Psychiatric clash can change system

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Norway’s legal system is being severely challenged by the terror trial due to start next week. The heinous nature of Anders Behring Breivik’s terrorist attacks, and conflicting psychiatric reports on his mental state, may force changes in how the system has been built up over the past several decades.

Lawyers on both sides of the state’s case against Breivik, along with court officials and court-appointed experts like the psychiatrists, have often repeated a similar phrase since Breivik bombed government headquarters and gunned down scores of summer campers on July 22: “Vi må forholde oss til det systemet vi har.” Roughly translated: “We have to follow the system we have.” “The system” itself is now under fire, and increasing numbers of legal experts and politicians think various changes need to be made.

Psychiatrists ‘have too much power’
The system is based on the goal of returning all criminals to society regardless of the nature of their crimes. Those convicted are taken good care of in the meantime. Norway’s prisons have been described as “hotels” by some foreign observers, and convicts often are released well before their prison terms are up. Those committed to a psychiatric institution are also released when deemed healthy enough.

All that is unlikely to change, but in Breivik’s case, sentiment is growing that Breivik should never be eligible for parole from prison or release from psychiatric care. Many don’t want him to avoid prison, however comfortable it can be under Norwegian standards, by being ruled insane.

Convictions and the custody they entail in Norway are based on whether the convict is tilregnelig (sane) or utilregnelig (insane). Psychiatrists make the determination that, until now, the courts and even prosecutors have followed. In Breivik’s case, an initial insanity determination was actually challenged by the court even though a panel of psychiatrists and the prosecutors themselves had accepted it. The result was a second opinion that came to the opposite conclusion, that Breivik is sane and should be held accountable for his crimes.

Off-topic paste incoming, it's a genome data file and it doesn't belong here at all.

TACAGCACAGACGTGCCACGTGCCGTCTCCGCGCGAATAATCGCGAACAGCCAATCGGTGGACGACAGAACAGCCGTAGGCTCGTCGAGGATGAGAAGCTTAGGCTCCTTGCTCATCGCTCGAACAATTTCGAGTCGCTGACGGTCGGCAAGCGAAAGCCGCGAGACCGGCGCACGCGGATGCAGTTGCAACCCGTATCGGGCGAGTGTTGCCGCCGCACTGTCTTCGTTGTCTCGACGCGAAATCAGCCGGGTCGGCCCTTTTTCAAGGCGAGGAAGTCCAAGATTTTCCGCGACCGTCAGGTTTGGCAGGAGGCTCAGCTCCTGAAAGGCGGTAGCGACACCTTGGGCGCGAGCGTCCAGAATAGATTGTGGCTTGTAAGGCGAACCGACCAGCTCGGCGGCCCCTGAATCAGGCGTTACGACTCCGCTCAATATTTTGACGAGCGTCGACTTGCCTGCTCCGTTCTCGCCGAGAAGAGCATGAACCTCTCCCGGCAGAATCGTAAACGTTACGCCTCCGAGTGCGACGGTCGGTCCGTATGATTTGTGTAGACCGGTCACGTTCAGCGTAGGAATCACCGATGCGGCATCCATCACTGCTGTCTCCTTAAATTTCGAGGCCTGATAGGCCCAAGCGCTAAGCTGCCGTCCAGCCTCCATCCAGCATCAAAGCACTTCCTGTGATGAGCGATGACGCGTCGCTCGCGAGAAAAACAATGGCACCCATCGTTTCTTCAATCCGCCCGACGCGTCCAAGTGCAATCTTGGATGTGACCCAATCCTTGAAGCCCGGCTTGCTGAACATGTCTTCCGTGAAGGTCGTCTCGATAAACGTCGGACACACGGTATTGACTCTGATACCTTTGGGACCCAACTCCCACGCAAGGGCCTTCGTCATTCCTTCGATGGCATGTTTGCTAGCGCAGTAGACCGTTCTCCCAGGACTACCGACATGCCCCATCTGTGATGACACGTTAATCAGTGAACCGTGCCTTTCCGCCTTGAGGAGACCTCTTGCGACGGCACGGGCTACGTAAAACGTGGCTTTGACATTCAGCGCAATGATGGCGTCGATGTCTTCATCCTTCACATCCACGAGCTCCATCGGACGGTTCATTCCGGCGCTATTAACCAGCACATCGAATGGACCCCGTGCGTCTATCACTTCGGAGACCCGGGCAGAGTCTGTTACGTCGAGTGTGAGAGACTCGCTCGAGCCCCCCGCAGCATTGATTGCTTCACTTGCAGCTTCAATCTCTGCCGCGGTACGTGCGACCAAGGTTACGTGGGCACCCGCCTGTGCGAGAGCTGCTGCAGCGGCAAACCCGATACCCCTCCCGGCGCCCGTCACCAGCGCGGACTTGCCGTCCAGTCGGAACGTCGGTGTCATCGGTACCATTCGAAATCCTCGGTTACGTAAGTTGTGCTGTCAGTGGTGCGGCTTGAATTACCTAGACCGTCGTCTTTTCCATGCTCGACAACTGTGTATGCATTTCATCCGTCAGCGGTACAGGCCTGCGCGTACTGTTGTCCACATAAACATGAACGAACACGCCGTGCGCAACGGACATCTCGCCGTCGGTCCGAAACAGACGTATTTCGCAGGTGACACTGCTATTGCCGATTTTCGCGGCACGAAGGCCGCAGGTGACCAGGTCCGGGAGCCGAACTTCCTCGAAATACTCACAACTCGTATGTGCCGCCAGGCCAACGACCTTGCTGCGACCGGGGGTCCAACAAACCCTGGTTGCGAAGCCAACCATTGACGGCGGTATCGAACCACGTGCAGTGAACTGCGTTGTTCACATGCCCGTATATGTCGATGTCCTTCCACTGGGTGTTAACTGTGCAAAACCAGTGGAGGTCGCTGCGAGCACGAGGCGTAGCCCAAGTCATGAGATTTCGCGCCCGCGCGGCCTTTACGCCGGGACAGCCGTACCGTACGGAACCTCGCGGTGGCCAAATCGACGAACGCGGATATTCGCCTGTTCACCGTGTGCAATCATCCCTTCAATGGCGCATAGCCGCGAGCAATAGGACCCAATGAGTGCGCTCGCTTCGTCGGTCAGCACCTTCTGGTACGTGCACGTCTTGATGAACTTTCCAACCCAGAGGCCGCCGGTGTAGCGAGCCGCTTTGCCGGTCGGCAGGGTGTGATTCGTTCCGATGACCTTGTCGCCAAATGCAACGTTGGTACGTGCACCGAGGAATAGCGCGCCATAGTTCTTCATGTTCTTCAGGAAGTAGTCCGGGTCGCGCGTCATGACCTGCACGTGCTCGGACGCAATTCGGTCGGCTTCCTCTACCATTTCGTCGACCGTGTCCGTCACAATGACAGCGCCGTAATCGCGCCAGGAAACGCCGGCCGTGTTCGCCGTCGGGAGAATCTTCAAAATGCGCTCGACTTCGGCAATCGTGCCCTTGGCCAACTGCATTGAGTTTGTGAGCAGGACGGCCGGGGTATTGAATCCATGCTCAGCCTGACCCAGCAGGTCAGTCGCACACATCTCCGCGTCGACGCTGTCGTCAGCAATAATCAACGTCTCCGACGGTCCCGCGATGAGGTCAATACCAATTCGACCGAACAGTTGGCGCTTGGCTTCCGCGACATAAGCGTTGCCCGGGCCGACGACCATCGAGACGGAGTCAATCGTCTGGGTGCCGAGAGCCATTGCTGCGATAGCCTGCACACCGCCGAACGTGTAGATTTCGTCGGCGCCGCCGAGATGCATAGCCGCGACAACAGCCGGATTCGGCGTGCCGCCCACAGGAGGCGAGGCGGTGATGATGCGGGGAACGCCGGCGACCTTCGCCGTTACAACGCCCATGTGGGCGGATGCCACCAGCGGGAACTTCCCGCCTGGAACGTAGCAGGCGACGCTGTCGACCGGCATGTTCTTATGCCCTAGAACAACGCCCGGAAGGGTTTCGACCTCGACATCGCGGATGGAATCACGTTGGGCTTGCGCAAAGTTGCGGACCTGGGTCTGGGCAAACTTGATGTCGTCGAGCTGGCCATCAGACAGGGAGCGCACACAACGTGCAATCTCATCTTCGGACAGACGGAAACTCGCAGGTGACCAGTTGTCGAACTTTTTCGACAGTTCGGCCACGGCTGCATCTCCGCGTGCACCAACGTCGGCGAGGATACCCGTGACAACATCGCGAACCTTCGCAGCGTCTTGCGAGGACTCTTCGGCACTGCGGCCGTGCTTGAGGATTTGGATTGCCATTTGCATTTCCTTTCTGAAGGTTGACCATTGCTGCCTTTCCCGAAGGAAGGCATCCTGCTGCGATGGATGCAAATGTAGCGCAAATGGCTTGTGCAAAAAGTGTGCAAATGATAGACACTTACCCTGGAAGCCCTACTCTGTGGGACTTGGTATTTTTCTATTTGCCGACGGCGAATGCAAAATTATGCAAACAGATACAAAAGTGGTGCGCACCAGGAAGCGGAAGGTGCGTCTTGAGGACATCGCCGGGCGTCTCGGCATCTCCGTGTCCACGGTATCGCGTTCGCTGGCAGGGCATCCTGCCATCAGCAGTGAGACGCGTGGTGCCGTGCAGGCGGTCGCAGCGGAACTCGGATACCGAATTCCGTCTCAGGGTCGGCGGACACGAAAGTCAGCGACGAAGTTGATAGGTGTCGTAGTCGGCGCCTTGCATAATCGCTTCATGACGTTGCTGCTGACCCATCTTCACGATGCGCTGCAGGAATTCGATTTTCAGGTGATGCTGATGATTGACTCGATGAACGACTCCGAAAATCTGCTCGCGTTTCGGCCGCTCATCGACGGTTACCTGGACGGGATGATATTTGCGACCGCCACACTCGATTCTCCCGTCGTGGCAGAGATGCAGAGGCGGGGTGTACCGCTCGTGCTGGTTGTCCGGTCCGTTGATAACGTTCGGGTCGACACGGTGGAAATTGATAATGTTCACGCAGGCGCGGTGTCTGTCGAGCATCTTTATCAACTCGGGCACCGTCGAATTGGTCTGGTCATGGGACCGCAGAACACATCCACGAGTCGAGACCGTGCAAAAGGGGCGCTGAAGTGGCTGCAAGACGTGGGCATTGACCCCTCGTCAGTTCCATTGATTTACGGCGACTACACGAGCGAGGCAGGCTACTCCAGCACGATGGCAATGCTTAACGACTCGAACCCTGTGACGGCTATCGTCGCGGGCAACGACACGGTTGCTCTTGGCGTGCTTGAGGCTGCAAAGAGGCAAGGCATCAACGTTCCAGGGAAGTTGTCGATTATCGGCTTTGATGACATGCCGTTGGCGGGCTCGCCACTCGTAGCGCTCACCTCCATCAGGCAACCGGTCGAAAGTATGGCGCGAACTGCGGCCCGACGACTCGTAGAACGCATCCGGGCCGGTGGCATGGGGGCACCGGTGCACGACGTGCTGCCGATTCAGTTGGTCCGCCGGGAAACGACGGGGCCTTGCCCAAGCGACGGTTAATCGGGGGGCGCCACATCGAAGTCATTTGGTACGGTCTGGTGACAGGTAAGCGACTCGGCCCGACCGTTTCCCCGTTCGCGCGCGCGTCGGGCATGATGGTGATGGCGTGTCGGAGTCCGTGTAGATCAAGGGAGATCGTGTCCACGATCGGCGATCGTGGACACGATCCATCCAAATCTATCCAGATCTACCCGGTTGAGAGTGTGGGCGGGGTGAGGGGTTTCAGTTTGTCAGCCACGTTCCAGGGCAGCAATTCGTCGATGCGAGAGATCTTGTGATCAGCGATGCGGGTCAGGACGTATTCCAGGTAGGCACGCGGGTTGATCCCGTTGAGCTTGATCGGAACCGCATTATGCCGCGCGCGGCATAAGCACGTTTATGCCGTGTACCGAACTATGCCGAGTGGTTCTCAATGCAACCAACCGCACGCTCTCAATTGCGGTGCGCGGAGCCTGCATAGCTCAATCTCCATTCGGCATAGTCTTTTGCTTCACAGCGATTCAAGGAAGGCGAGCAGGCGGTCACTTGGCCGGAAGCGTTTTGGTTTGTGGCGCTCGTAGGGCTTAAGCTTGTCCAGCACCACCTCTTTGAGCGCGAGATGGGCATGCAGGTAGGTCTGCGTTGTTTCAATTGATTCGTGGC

A string of Norwegian medical and legal experts are now suggesting that psychiatrists have had too much power in the Norwegian legal system, and gone unchallenged too often. Dr Pål Abrahamsen, a psychiatrist himself, told newspaper Aftenposten this week that court rules allowing defendants to avoid punishment if they’re determined to be insane should be overturned. “There would be more fairness in the system if folks get sentenced for what they have done,” Abrahamsen told Aftenposten. “Then the court can decide how the sentence should be served.”

Prosecutors blasted, too
The prosecutors in the Breivik case also have been harshly criticized since the conflicting report was released Tuesday, for simply accepting the initial psychiatrists’ report a few months ago. Their acceptance was in line with the system as they saw it, they’ve said. Wrong, responds law professor Anne Robberstad. “Such blind faith in the system must be avoided,” she told Aftenposten on Thursday.